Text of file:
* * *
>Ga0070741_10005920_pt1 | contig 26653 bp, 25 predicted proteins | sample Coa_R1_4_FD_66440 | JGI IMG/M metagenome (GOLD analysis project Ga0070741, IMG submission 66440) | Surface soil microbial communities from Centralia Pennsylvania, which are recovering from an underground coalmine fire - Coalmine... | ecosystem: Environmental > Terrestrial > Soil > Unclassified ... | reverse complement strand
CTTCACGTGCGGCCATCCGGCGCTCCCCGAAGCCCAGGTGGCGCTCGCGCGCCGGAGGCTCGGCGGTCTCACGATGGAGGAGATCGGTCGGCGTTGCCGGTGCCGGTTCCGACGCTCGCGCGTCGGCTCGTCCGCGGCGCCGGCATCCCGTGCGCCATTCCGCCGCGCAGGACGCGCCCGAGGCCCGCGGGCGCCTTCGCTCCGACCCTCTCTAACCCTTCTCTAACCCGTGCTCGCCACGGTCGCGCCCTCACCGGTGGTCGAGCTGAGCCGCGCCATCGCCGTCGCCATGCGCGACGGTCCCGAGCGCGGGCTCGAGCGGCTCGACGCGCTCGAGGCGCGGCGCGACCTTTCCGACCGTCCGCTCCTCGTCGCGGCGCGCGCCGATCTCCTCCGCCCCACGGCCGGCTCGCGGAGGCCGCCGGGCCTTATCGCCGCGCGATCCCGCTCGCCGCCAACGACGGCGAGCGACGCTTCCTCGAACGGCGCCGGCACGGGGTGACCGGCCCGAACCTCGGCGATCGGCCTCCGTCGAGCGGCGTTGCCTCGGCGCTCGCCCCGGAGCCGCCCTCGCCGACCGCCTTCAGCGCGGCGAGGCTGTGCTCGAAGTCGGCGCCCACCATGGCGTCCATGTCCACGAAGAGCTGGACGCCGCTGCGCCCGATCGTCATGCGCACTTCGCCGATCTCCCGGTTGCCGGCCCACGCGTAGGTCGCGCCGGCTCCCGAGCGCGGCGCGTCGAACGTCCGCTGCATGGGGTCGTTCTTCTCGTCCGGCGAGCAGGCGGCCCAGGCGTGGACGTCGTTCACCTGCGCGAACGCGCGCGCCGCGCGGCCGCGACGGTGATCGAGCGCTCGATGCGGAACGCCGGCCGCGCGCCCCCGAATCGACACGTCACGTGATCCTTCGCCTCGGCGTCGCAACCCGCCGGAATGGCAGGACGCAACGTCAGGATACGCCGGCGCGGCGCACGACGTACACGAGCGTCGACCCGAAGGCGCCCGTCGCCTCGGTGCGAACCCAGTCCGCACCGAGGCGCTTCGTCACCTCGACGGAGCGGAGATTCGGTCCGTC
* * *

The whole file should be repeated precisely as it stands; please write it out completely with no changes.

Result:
>Ga0070741_10005920_pt1 | contig 26653 bp, 25 predicted proteins | sample Coa_R1_4_FD_66440 | JGI IMG/M metagenome (GOLD analysis project Ga0070741, IMG submission 66440) | Surface soil microbial communities from Centralia Pennsylvania, which are recovering from an underground coalmine fire - Coalmine... | ecosystem: Environmental > Terrestrial > Soil > Unclassified ... | reverse complement strand
CTTCACGTGCGGCCATCCGGCGCTCCCCGAAGCCCAGGTGGCGCTCGCGCGCCGGAGGCTCGGCGGTCTCACGATGGAGGAGATCGGTCGGCGTTGCCGGTGCCGGTTCCGACGCTCGCGCGTCGGCTCGTCCGCGGCGCCGGCATCCCGTGCGCCATTCCGCCGCGCAGGACGCGCCCGAGGCCCGCGGGCGCCTTCGCTCCGACCCTCTCTAACCCTTCTCTAACCCGTGCTCGCCACGGTCGCGCCCTCACCGGTGGTCGAGCTGAGCCGCGCCATCGCCGTCGCCATGCGCGACGGTCCCGAGCGCGGGCTCGAGCGGCTCGACGCGCTCGAGGCGCGGCGCGACCTTTCCGACCGTCCGCTCCTCGTCGCGGCGCGCGCCGATCTCCTCCGCCCCACGGCCGGCTCGCGGAGGCCGCCGGGCCTTATCGCCGCGCGATCCCGCTCGCCGCCAACGACGGCGAGCGACGCTTCCTCGAACGGCGCCGGCACGGGGTGACCGGCCCGAACCTCGGCGATCGGCCTCCGTCGAGCGGCGTTGCCTCGGCGCTCGCCCCGGAGCCGCCCTCGCCGACCGCCTTCAGCGCGGCGAGGCTGTGCTCGAAGTCGGCGCCCACCATGGCGTCCATGTCCACGAAGAGCTGGACGCCGCTGCGCCCGATCGTCATGCGCACTTCGCCGATCTCCCGGTTGCCGGCCCACGCGTAGGTCGCGCCGGCTCCCGAGCGCGGCGCGTCGAACGTCCGCTGCATGGGGTCGTTCTTCTCGTCCGGCGAGCAGGCGGCCCAGGCGTGGACGTCGTTCACCTGCGCGAACGCGCGCGCCGCGCGGCCGCGACGGTGATCGAGCGCTCGATGCGGAACGCCGGCCGCGCGCCCCCGAATCGACACGTCACGTGATCCTTCGCCTCGGCGTCGCAACCCGCCGGAATGGCAGGACGCAACGTCAGGATACGCCGGCGCGGCGCACGACGTACACGAGCGTCGACCCGAAGGCGCCCGTCGCCTCGGTGCGAACCCAGTCCGCACCGAGGCGCTTCGTCACCTCGACGGAGCGGAGATTCGGTCCGTC